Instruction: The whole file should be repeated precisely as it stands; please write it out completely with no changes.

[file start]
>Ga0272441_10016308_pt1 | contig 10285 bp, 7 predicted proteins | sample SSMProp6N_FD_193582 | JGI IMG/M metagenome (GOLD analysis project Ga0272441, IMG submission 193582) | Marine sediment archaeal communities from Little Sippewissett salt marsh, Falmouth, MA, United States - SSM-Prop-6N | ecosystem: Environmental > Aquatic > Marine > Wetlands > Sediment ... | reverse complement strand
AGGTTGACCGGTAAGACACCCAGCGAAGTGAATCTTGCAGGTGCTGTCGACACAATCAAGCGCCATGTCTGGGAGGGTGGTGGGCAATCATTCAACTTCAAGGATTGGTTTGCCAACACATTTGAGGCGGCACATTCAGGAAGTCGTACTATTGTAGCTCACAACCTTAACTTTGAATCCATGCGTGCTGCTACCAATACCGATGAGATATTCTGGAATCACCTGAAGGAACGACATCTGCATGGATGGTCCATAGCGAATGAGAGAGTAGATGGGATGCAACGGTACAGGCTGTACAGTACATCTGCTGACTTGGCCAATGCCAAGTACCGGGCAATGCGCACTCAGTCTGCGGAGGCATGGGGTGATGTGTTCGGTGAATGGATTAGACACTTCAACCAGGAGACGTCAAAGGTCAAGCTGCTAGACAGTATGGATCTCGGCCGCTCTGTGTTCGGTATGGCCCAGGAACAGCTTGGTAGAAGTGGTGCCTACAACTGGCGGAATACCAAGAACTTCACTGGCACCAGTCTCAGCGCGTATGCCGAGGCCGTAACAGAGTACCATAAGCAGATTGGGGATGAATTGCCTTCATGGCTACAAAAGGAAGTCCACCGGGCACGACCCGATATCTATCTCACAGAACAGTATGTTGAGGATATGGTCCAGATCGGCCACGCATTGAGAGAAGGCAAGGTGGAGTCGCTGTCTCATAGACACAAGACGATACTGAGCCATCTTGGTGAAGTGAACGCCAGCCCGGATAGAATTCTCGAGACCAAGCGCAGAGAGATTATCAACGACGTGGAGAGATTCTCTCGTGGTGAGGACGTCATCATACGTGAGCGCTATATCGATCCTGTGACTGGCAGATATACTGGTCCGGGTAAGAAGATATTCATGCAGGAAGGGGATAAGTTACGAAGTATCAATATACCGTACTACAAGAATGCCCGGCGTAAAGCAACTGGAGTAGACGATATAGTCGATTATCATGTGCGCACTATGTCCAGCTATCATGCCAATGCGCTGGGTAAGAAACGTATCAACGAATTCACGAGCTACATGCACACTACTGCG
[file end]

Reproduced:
>Ga0272441_10016308_pt1 | contig 10285 bp, 7 predicted proteins | sample SSMProp6N_FD_193582 | JGI IMG/M metagenome (GOLD analysis project Ga0272441, IMG submission 193582) | Marine sediment archaeal communities from Little Sippewissett salt marsh, Falmouth, MA, United States - SSM-Prop-6N | ecosystem: Environmental > Aquatic > Marine > Wetlands > Sediment ... | reverse complement strand
AGGTTGACCGGTAAGACACCCAGCGAAGTGAATCTTGCAGGTGCTGTCGACACAATCAAGCGCCATGTCTGGGAGGGTGGTGGGCAATCATTCAACTTCAAGGATTGGTTTGCCAACACATTTGAGGCGGCACATTCAGGAAGTCGTACTATTGTAGCTCACAACCTTAACTTTGAATCCATGCGTGCTGCTACCAATACCGATGAGATATTCTGGAATCACCTGAAGGAACGACATCTGCATGGATGGTCCATAGCGAATGAGAGAGTAGATGGGATGCAACGGTACAGGCTGTACAGTACATCTGCTGACTTGGCCAATGCCAAGTACCGGGCAATGCGCACTCAGTCTGCGGAGGCATGGGGTGATGTGTTCGGTGAATGGATTAGACACTTCAACCAGGAGACGTCAAAGGTCAAGCTGCTAGACAGTATGGATCTCGGCCGCTCTGTGTTCGGTATGGCCCAGGAACAGCTTGGTAGAAGTGGTGCCTACAACTGGCGGAATACCAAGAACTTCACTGGCACCAGTCTCAGCGCGTATGCCGAGGCCGTAACAGAGTACCATAAGCAGATTGGGGATGAATTGCCTTCATGGCTACAAAAGGAAGTCCACCGGGCACGACCCGATATCTATCTCACAGAACAGTATGTTGAGGATATGGTCCAGATCGGCCACGCATTGAGAGAAGGCAAGGTGGAGTCGCTGTCTCATAGACACAAGACGATACTGAGCCATCTTGGTGAAGTGAACGCCAGCCCGGATAGAATTCTCGAGACCAAGCGCAGAGAGATTATCAACGACGTGGAGAGATTCTCTCGTGGTGAGGACGTCATCATACGTGAGCGCTATATCGATCCTGTGACTGGCAGATATACTGGTCCGGGTAAGAAGATATTCATGCAGGAAGGGGATAAGTTACGAAGTATCAATATACCGTACTACAAGAATGCCCGGCGTAAAGCAACTGGAGTAGACGATATAGTCGATTATCATGTGCGCACTATGTCCAGCTATCATGCCAATGCGCTGGGTAAGAAACGTATCAACGAATTCACGAGCTACATGCACACTACTGCG